Families bid farewell to 11 men killed in Gulf rig explosion
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JACKSON, Miss. — The victims had gritty jobs with titles like mud engineer and tool pusher.
Another worker's wife just gave birth to a son who will never meet his father.
On Tuesday, for the first time, as 11 bronzed hard hats shined beneath the spotlights and a cross, about 1,000 friends and family gathered together to pay respects to the workers who died April 20 in the Deepwater Horizon oil rig explosion.
It has been 36 days since they disappeared forever during a ferocious nighttime inferno 41 miles off the coast of Louisiana and Mississippi.
Although their remains were never recovered, after an extensive search, all were declared dead.
Among them were Texans Jason Anderson, 35, of Midfield, who had a wife and two children, and Adam Weise, 24, of Yorktown, who was the youngest of four children.
The service included a choir, a Marine Corps color guard, a performance by Diamond Rio country music group, and eulogies by two corporate chief executive officers.
“These were exceptional men. They were husbands, fathers, sons and brothers and good, loyal friends,” Steven Newman, president and CEO of Transocean, said from a lectern flanked by the helmets. “To all of you here today, my heart is broken by your loss.”
Newman said he met with some of the families in their homes and shared stories of their lives.
Transocean paid for large groups of family and friends to fly here aboard chartered planes. The Weise contingent from Yorktown numbered 21.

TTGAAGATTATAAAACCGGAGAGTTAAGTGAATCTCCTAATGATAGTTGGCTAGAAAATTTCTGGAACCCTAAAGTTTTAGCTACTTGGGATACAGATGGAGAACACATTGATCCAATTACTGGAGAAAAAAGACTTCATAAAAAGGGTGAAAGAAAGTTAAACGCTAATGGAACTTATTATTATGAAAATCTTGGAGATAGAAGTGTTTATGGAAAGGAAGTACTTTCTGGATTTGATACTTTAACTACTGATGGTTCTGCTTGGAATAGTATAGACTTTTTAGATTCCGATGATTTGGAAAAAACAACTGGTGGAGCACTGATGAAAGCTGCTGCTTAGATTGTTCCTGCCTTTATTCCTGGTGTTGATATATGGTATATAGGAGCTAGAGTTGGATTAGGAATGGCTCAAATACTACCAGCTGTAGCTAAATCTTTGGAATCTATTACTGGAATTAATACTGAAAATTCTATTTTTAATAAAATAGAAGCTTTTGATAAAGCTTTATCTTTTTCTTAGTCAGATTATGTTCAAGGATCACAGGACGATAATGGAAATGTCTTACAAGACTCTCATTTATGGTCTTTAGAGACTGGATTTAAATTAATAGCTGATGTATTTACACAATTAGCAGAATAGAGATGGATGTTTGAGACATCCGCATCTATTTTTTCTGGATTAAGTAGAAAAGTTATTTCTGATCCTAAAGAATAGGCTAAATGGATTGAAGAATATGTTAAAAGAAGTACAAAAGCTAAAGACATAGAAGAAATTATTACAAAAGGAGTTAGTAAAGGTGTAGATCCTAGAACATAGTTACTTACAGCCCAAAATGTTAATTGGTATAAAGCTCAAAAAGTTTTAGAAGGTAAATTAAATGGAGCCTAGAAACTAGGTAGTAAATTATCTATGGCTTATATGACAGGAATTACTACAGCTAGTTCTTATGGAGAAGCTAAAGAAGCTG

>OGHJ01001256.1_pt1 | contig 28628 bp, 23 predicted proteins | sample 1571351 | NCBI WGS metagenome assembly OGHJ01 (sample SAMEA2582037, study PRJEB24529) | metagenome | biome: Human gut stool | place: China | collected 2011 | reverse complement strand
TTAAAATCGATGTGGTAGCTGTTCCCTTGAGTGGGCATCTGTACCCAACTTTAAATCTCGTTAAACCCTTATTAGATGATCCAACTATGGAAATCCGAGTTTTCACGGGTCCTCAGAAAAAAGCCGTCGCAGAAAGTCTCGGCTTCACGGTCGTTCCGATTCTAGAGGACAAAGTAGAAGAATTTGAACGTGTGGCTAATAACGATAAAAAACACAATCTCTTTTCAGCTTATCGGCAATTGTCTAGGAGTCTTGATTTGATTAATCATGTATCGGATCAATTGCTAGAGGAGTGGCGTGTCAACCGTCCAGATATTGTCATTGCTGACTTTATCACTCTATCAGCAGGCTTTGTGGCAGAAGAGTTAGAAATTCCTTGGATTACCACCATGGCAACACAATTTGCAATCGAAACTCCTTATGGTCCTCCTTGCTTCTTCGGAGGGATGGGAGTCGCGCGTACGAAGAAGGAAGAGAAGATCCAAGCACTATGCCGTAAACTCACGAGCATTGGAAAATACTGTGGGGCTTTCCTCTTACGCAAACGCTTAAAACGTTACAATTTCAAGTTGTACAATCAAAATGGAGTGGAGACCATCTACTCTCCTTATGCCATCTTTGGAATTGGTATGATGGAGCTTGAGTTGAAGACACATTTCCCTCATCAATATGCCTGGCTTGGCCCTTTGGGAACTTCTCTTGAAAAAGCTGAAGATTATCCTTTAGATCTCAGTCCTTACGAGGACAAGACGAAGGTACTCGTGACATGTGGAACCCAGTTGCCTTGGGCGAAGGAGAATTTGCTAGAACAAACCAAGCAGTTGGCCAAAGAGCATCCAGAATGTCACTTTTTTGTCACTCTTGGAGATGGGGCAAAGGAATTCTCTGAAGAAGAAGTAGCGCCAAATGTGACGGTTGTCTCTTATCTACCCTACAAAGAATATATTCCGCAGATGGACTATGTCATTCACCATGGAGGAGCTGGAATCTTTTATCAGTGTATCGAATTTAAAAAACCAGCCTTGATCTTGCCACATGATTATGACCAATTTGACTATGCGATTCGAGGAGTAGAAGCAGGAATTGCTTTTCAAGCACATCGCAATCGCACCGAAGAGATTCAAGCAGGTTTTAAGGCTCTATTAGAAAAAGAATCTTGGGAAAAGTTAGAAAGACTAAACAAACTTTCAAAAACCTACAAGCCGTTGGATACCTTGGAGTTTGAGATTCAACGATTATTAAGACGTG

The public was not permitted to attend the ceremony at the Jackson convention center. Journalists were kept sequestered from the service but could watch and listen to it on a video monitor.
No cameras were permitted in the press room, and neither company officials nor family members were made available for interviews.
Although most, if not all of the workers had already had funeral services in their hometowns, the large gathering was one more step along the tough road for surviving loved ones to find closure.
“It is helpful, absolutely, Dr. Britta Ostermeyer, associate professor of psychiatry and behavioral sciences at Baylor College of Medicine in Houston. “It does allow the family of a loved one to grieve and feel we are honoring this person, saying goodbye to them.”
“You don't have to wear a coat and tie to be a professional,” he said of the workers. “They were hard-working, honest people.”
He said he and others in the industry don't know what happened on the rig but suspect that those who died had stayed at their stations long enough to help save the lives of the 115 crew members who were safely evacuated.
The disaster marked the beginning of what has become a giant oil spill threatening the Gulf Coast and beyond.
While in the aftermath of the explosion, some families have hired lawyers, others have said they won't.
“There is no way the company could have wanted this to happen,” Arleen Weise, who traveled here with 20 relatives and friends .
Each family was given one of the helmets to remember their fallen loved one.
“It was an honor to have been his mother,” she said.
A boat carrying researchers passes through oil floating on the surface of the Gulf of Mexico near the coast of Louisiana, Wednesday, May 26, 2010